using an incomplete knowledge of Shakespeare for meaningful discussion

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I have written before about reading Shakespeare with kids so they gain some familiarity with the stories and another time I wrote about reading it with kids as part of discussion on language and exploring complex ideas. Today I write about yet another reason to read Shakespeare with children. Today my argument is that Shakespeare gives us a chance to look at the incompleteness of our own knowledge and what scholarship means. We get to do that, all while enjoying the works of a master who filled his works with such amazing jokes and clever ideas.

Shakespeare

A few years ago my husband gave me a couple of copies of The Arden Shakespeare versions. It might seem like a bit of a strange gift for someone who already has a both a “complete work” of Shakespeare and individual editions of many of his plays, but I really appreciate the Arden copies. In many editions of Shakespeare the little footnotes make it seem like the meanings of everything are crystal clear, and if only we were knowledgeable enough we would know it all too. In the Arden editions it is apparent that there is still debate on what the little details mean. Footnotes sometimes reference to other scholars who offer alternative explanations. We had that reminder that all is not known, that there is still more to understand, and that the information that is available is available because of the hard work and scholarship on the part of others.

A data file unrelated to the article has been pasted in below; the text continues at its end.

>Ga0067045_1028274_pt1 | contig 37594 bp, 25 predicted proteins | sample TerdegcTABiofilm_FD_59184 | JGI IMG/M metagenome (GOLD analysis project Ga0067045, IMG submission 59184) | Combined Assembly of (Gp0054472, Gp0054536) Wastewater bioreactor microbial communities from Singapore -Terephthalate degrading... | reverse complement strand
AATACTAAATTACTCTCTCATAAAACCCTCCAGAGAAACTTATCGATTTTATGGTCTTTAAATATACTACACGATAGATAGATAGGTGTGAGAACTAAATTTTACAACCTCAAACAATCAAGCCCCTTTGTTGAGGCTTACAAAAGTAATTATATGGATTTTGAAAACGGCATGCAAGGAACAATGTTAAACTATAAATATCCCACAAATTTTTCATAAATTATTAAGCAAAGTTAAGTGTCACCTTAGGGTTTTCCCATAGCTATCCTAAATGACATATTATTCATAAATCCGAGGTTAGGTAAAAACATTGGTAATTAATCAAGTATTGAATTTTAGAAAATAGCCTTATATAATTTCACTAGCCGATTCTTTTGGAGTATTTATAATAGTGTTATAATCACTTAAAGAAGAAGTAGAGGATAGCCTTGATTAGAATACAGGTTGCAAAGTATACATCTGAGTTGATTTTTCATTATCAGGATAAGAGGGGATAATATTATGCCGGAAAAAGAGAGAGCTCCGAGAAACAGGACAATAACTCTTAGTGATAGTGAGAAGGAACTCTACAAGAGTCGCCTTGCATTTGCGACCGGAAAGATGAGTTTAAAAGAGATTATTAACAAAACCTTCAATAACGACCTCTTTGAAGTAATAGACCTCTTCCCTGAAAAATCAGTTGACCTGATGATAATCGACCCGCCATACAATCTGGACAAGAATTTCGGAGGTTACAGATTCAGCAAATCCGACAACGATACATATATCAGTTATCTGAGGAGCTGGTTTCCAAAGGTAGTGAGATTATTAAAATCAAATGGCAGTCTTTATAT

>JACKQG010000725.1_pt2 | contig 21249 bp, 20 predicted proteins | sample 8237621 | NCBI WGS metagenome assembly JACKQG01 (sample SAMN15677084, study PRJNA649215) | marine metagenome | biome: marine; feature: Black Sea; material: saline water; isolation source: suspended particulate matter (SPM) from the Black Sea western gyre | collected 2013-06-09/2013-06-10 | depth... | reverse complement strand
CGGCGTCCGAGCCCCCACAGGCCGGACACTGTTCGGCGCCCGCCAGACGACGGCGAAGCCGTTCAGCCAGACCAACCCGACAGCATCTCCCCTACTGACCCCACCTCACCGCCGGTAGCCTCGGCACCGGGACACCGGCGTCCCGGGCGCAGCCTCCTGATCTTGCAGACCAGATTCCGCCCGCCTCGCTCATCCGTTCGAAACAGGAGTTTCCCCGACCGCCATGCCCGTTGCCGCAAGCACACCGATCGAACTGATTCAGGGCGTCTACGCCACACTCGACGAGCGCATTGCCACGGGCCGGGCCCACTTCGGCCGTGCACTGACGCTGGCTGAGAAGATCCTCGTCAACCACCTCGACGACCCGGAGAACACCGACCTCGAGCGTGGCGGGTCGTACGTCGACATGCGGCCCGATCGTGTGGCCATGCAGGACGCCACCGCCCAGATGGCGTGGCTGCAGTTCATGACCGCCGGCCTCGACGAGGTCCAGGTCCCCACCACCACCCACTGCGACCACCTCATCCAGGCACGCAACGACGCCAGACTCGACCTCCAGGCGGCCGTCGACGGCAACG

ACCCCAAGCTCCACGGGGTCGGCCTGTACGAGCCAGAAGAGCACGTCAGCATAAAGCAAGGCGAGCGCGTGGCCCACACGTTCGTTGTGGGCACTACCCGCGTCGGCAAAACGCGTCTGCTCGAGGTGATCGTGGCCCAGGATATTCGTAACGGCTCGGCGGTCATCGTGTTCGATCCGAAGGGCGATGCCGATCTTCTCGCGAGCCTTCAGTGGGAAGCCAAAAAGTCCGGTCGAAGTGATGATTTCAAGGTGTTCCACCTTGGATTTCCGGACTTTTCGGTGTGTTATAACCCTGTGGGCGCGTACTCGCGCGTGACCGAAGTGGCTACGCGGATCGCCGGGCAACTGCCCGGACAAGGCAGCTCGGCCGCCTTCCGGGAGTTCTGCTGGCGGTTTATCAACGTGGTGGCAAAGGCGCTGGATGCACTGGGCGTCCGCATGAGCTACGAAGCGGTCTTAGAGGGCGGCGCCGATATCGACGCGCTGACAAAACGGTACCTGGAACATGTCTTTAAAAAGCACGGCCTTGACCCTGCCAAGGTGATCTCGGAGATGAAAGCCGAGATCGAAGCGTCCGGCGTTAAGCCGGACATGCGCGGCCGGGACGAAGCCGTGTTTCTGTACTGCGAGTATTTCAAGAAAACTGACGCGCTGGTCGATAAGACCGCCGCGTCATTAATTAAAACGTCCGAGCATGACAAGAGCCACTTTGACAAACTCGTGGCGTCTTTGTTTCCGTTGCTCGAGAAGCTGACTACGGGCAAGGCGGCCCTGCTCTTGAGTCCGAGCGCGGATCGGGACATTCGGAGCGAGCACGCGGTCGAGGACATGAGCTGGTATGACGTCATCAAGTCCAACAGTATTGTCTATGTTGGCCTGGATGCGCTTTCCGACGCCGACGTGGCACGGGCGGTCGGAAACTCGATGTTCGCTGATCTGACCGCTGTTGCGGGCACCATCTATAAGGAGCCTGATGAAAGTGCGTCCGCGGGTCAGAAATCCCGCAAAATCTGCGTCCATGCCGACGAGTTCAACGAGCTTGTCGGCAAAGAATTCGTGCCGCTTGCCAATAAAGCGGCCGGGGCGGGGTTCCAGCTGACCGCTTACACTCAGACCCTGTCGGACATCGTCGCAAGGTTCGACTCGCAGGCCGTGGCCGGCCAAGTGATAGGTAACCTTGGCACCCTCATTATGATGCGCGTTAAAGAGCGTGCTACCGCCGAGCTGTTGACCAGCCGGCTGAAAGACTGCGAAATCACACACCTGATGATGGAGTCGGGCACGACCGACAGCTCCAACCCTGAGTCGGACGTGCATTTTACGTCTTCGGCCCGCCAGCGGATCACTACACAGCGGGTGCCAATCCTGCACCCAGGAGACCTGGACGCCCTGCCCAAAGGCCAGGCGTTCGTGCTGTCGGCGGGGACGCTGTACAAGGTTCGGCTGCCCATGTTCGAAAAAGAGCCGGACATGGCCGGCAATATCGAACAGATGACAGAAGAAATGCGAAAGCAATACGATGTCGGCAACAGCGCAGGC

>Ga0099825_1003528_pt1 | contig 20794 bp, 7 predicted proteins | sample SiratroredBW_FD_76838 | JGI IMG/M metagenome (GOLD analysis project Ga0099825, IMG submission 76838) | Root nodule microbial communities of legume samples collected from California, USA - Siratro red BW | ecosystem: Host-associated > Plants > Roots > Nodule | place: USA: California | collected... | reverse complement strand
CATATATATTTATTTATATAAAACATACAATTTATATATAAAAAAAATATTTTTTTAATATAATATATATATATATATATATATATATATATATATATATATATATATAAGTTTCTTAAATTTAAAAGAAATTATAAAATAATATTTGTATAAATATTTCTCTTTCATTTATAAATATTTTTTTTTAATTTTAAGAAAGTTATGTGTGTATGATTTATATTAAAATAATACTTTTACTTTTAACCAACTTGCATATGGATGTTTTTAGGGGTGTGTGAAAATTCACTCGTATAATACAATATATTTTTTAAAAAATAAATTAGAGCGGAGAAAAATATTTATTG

We live in a world where there is so much information floating around, so many different ideas about what is true or not true, that I like to take whatever opportunities I can to discuss with my children how we try to evaluate claims. Looking at the claims made for different interpretations in a footnote of Shakespeare is just one more way of doing this. We can imagine if we were editors comparing two versions of the play, how would we decide whether to include a word or not. On what grounds would we try to decide? Does it fit the rhythm? Does it change the meaning? Which source do we consider more accurate? Is it possible even more the “more accurate” source to have mistakes and why?